But Wahl also does his share of repairs on electric machines, which tend to get out of alignment and need regular maintenance. “People would be surprised at the number of businesses that still keep an IBM Selectric II or a Wheelwriter around,” he says, the former a user-friendly model made between 1961 and the early 1980s that was the most popular typewriter for many years. “Companies that once had forty or fifty machines now keep a few around for odds and ends,” he continues, noting that he just recently fixed five typewriters for Honeywell, and always has an IBM Selectric II ready to sell (cost: $195-250).
People might be even more surprised that typewriters are still commonly utilized by the likes of police departments and government agencies. “The Los Angeles County Sheriff’s Department still uses typewriters, because they have forms that they have to fill out in triplicate and typewriters are the easiest way to do it,” says Gary Nicholson, co-producer of The Typewriter (in the 21st Century). And the New York City Police Department spends hundreds of thousands of dollars a year buying new machines and maintaining old ones.
Predictably, the greatest obstacle to repairing typewriters is finding parts. “I can still order parts for some of the later IBM’s,” says Wahl, but mostly he cannibalizes the hundreds of old machines he keeps around for precisely that reason. Furrier also has a “graveyard” of a few hundred that he strips for parts, which allows him to “repair ninety-nine percent of everything that comes in,” he says.
Repairs aside, what keeps the business interesting for Wahl in particular are the “almost anti-culture” pre-teens, teens and college students who are, he says, “fascinated” by manual typewriters. They refer to themselves as typospherians — a term of endearment that describes those who use, collect and frequently obsess over typewriters. They consider themselves members of the typosphere, a global community of typewriter geeks who have been known to hold informal get-togethers referred to as type-ins, and also commonly engage in typecasting, which involves generating typewritten messages and posting them online, reflecting their sense of ease with both old and new technology. Matt Cidoni, a teenaged typospherian from New Jersey who operates the blog Adventures in Typewriterdom, actually signs his typecasts with messages like: “Sent from my Royal Quiet-Deluxe” or “Sent from my 1962 Olympia SG-1,” a nod to the “Sent from my iPhone [or iPad]” email signature.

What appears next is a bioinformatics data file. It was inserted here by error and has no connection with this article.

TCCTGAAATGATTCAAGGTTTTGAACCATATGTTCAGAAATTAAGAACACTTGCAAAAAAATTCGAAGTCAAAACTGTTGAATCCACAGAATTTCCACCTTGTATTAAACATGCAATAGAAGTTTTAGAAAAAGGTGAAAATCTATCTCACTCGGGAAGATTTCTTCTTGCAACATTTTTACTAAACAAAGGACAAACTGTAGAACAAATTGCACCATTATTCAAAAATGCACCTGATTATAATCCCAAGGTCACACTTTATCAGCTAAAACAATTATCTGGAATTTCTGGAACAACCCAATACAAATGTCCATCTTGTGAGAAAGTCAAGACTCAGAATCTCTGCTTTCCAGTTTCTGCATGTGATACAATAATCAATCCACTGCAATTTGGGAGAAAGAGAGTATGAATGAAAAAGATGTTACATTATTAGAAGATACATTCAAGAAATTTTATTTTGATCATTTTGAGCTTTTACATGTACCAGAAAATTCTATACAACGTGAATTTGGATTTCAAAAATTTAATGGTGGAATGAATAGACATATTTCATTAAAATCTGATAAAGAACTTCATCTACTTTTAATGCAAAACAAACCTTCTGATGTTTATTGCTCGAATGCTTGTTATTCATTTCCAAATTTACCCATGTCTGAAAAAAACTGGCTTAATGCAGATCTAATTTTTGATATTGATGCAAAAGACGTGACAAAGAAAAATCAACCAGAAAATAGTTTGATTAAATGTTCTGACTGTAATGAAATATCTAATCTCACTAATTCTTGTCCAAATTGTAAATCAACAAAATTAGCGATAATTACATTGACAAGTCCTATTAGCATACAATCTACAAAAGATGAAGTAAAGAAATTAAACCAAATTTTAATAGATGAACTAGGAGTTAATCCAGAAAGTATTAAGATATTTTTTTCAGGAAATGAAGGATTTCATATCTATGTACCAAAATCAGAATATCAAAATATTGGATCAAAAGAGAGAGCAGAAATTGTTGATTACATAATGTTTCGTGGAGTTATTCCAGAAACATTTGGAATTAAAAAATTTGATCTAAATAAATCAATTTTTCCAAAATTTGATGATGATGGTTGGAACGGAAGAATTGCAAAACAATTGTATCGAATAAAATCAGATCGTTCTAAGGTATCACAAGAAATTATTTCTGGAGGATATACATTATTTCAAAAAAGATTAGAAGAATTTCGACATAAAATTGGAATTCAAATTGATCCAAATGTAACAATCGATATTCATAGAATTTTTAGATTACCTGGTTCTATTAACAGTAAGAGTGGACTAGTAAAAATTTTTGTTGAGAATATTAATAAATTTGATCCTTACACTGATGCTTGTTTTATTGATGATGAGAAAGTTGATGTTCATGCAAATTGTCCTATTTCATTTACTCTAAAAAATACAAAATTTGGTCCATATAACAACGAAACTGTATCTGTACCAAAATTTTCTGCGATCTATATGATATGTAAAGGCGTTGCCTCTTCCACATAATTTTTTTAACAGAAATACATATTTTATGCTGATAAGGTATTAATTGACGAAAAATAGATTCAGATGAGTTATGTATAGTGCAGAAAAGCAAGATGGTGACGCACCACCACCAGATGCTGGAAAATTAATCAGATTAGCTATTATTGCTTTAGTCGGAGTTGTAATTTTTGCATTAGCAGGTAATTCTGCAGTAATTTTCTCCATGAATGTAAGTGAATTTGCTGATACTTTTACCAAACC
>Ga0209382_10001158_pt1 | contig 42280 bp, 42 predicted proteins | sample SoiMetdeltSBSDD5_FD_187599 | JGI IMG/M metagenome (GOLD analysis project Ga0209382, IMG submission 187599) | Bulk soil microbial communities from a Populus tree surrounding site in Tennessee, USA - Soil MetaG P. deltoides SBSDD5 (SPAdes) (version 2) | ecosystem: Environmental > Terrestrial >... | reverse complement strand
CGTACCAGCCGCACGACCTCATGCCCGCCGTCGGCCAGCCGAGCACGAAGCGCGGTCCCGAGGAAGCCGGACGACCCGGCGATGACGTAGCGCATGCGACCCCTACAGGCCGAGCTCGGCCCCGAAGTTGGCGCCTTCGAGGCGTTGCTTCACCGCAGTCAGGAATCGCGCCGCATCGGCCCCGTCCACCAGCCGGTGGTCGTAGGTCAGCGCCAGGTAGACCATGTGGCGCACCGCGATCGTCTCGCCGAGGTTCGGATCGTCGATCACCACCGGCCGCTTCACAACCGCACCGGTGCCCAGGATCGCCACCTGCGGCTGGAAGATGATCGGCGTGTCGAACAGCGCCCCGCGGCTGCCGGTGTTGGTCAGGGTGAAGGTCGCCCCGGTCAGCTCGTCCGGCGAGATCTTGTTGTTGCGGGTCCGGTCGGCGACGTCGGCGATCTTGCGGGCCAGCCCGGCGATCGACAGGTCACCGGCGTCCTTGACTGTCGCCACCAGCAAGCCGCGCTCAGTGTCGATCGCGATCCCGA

Richard Polt, a typewriter collector who has operated The Classic Typewriter Page since 1995, thinks he can explain the rise of the typosphere. “Everybody needs something to rebel against. So people who have grown up with computers all their lives are starting to question them and are looking for alternatives. I think the emphasis on efficiency and speed and constant acceleration is something that people are getting tired of.”
But privacy is another important factor. “Everything you do online is being recorded and analyzed by somebody,” reminds Polt, while typewritten communications are private, unless you choose to make them public.
Young people also seem to enjoy the fact that being seen in public with a portable manual typewriter is a surefire conversation starter. “A lot of kids brag to me about the positive feedback they get from strangers when they whip out their typewriter in Starbucks and start typing,” begins Furrier. “Even shop owners say, ‘I miss that sound. Feel free to come back anytime.’ ”
But arguably the most powerful selling point is that a typewriter is only good for one thing — typing. Polt, a professor at Xavier University, says he provides feedback on student papers via typewritten comments. “I write a number in the margin of the paper that is keyed to a number on the typewritten sheet. It makes the task a little more fun for me. And there are no distractions when you are on a typewriter. You pretty much have to write,” he says.
Buying a Typewriter
“A lot of people have the mindset that a typewriter is a typewriter is a typewriter and that they are all the same. But they vary a lot,” emphasizes Wahl, noting that a lot of people buy online without coming into the shop and trying out different models to try to discern which might best address their needs.